The one message that I found very useful from Ali Ansari’s speech was:

Corporations have slowly now realized that one solution that the world is looking for is Social Change. And that CSR is not just about lip service and throwing money at causes, but getting involved and really fostering change. Engro Corporation is on the right path with the I Am Change initiative. Let’s hope that more and more corporates join in to spark off a domino effect.

Change your input, determine your future

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"Your input determines your outlook. Your outlook determines your output, and your output determines your future." – Zig Ziglar

So what is OUR input? Well for the average person (myself included) it is the junk we watch on TV, the music we hear in our environment, the violence on we see on TV/streets, the negativity of those around us, the lure of scantily clad models on billboards, etc. How does all this affect our outlook/output? Given that our input is not pure, can we expect our output to be pure as well? And in the end, our future, which we all crave to be Jannah (Paradise), is severely affected by this pollution in our input. So should we not be looking to reduce the fitnah and the haram in our input in order to improve our deeds (output)?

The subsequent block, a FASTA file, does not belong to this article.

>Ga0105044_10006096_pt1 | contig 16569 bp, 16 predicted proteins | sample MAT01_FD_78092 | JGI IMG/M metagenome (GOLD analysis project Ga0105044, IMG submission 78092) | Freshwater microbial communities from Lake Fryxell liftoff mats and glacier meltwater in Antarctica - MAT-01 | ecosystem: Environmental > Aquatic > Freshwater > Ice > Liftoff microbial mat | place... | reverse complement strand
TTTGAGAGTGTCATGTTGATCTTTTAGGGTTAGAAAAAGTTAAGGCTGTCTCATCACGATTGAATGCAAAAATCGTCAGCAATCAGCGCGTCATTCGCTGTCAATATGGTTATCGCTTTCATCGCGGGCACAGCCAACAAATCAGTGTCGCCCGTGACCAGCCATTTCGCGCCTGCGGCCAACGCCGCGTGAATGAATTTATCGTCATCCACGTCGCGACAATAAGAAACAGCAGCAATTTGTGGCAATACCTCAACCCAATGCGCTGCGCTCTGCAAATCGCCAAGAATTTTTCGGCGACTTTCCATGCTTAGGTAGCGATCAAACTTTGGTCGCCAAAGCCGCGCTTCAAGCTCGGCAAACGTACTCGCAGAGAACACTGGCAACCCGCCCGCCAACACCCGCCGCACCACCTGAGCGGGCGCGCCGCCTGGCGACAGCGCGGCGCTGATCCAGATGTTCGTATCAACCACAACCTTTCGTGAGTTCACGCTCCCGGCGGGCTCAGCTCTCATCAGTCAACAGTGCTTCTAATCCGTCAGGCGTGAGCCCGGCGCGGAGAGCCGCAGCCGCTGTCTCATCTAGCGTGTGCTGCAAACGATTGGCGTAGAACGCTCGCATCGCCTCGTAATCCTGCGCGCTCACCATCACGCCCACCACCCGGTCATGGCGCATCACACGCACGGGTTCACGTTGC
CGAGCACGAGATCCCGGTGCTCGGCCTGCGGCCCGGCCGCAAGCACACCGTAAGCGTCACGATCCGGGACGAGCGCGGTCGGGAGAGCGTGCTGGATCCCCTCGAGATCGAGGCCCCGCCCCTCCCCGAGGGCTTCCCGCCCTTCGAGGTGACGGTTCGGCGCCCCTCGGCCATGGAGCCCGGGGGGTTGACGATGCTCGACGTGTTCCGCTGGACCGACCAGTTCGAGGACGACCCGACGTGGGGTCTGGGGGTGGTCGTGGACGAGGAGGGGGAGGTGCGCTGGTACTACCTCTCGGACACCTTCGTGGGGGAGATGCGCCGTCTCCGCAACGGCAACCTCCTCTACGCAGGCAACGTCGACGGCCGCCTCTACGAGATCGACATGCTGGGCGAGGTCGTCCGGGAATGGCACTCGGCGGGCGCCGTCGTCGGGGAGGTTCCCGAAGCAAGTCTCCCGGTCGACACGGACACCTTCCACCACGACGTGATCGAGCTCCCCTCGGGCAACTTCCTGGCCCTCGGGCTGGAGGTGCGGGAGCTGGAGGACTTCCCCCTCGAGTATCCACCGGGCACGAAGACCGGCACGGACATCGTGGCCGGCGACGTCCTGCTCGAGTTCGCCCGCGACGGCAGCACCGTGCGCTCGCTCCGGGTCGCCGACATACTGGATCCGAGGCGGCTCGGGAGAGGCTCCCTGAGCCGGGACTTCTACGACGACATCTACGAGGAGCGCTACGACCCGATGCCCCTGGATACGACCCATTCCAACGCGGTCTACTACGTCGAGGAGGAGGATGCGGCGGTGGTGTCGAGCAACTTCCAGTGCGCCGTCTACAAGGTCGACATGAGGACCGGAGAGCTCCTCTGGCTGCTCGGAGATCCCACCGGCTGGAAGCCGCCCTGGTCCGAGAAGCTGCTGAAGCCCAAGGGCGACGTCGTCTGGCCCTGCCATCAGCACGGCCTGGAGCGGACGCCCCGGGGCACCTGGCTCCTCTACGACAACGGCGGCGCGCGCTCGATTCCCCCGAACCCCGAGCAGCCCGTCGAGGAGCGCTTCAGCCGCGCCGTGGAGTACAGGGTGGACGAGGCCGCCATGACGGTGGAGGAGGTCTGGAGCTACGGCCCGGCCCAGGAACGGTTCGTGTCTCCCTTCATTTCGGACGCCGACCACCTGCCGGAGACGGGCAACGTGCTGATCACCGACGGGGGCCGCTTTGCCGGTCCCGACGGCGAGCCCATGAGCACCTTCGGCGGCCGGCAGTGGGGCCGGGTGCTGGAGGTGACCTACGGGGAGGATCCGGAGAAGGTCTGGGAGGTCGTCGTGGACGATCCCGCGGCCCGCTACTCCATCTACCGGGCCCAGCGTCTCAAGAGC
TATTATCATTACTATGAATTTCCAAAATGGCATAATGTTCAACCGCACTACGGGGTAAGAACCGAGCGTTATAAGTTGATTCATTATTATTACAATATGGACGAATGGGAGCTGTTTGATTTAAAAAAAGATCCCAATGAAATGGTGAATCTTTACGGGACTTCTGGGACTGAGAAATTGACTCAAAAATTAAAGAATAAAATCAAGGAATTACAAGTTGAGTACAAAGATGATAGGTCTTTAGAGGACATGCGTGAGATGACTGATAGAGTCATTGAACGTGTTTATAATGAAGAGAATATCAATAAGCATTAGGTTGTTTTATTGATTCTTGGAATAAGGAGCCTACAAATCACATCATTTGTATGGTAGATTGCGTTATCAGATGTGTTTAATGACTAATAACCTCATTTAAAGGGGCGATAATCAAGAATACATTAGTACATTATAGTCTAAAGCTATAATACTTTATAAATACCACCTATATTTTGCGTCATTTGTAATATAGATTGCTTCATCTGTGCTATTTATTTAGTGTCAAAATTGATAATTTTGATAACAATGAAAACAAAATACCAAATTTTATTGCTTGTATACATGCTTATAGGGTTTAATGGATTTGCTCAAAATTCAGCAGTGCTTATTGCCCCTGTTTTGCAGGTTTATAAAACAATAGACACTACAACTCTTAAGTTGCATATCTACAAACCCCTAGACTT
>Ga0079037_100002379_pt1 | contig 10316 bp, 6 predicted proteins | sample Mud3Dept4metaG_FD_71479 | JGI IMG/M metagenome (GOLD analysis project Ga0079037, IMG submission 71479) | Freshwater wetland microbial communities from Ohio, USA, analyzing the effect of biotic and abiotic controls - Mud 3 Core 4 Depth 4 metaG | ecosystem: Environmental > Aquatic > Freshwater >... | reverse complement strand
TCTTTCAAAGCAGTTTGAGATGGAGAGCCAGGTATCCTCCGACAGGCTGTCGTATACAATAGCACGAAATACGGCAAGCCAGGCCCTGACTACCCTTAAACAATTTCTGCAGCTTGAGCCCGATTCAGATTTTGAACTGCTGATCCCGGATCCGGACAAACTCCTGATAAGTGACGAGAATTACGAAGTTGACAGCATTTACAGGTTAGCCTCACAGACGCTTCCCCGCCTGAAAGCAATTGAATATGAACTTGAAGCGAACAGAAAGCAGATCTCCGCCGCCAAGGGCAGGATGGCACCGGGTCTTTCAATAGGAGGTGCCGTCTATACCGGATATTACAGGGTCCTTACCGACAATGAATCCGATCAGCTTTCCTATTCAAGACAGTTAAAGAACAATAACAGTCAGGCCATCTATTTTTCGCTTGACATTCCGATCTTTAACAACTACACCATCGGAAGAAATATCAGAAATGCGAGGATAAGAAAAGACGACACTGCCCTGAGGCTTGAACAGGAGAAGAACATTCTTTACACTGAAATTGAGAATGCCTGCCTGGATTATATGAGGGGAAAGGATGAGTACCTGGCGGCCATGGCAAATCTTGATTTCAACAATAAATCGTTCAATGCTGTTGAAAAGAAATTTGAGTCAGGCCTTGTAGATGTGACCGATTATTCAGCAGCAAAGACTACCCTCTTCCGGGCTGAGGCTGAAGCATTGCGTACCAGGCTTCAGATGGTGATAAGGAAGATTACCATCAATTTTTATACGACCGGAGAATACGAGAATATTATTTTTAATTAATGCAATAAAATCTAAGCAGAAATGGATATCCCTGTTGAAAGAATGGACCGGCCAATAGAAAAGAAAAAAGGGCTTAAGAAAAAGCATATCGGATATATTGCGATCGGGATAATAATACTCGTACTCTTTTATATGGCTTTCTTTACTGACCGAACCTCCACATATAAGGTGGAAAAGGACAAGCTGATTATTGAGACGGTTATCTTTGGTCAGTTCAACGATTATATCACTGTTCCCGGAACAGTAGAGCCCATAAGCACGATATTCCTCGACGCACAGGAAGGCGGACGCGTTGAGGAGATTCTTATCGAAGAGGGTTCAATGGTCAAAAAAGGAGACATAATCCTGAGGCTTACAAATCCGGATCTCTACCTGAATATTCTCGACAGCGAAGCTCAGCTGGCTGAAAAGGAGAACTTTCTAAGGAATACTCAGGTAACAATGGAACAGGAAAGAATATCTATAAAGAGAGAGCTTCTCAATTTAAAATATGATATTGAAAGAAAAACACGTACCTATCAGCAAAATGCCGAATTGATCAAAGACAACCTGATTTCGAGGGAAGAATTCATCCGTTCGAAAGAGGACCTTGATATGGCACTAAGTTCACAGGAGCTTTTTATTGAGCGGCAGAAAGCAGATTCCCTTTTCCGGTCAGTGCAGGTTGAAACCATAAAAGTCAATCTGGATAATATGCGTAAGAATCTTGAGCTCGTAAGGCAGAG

The Prophet (SAW) warned us:

“Temptations are presented to the heart, one by one. Any heart that accepts them will be left with a black stain, but any heart that rejects them will be left with a mark of purity.” (Muslim)

However, remember that at the end of the day it is the grace and mercy of Allah (SWT) that will enable us to protect ourselves, clean our input, and purify our output.

And if not for the Grace of Allah upon you and His mercy, not one of you would have been pure, ever, but Allah purifies whom He wills, and Allah is Hearing and Knowing. (24:21)

May Allah (SWT) help us cleanse our input and make our deeds those which lead us to Jannah.

TEDxKarachi – Reflections on inspiration

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Also cross posted on Express Tribune Blogs

TEDxKarachi 2011 was an event for the elite. It had a political slant to it. The line to get in was long, the air-conditioning sucked, there were too many technical glitches with the microphones. The snacks were mediocre.There were people there that didn’t deserve to be invited over many others that weren’t there. The talks were not all exactly what we see at TED Global. Yet I returned from the event thinking that making the impossible was possible. I returned with some ideas that inspired.

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People went to TEDxKarachi with different mindsets. A lot showed up wanting to hear Imran Khan and Mukhtar Mai speak. Others wanted to go meet the right social crowd. Some went because everybody they knew was talking about it. I went to learn.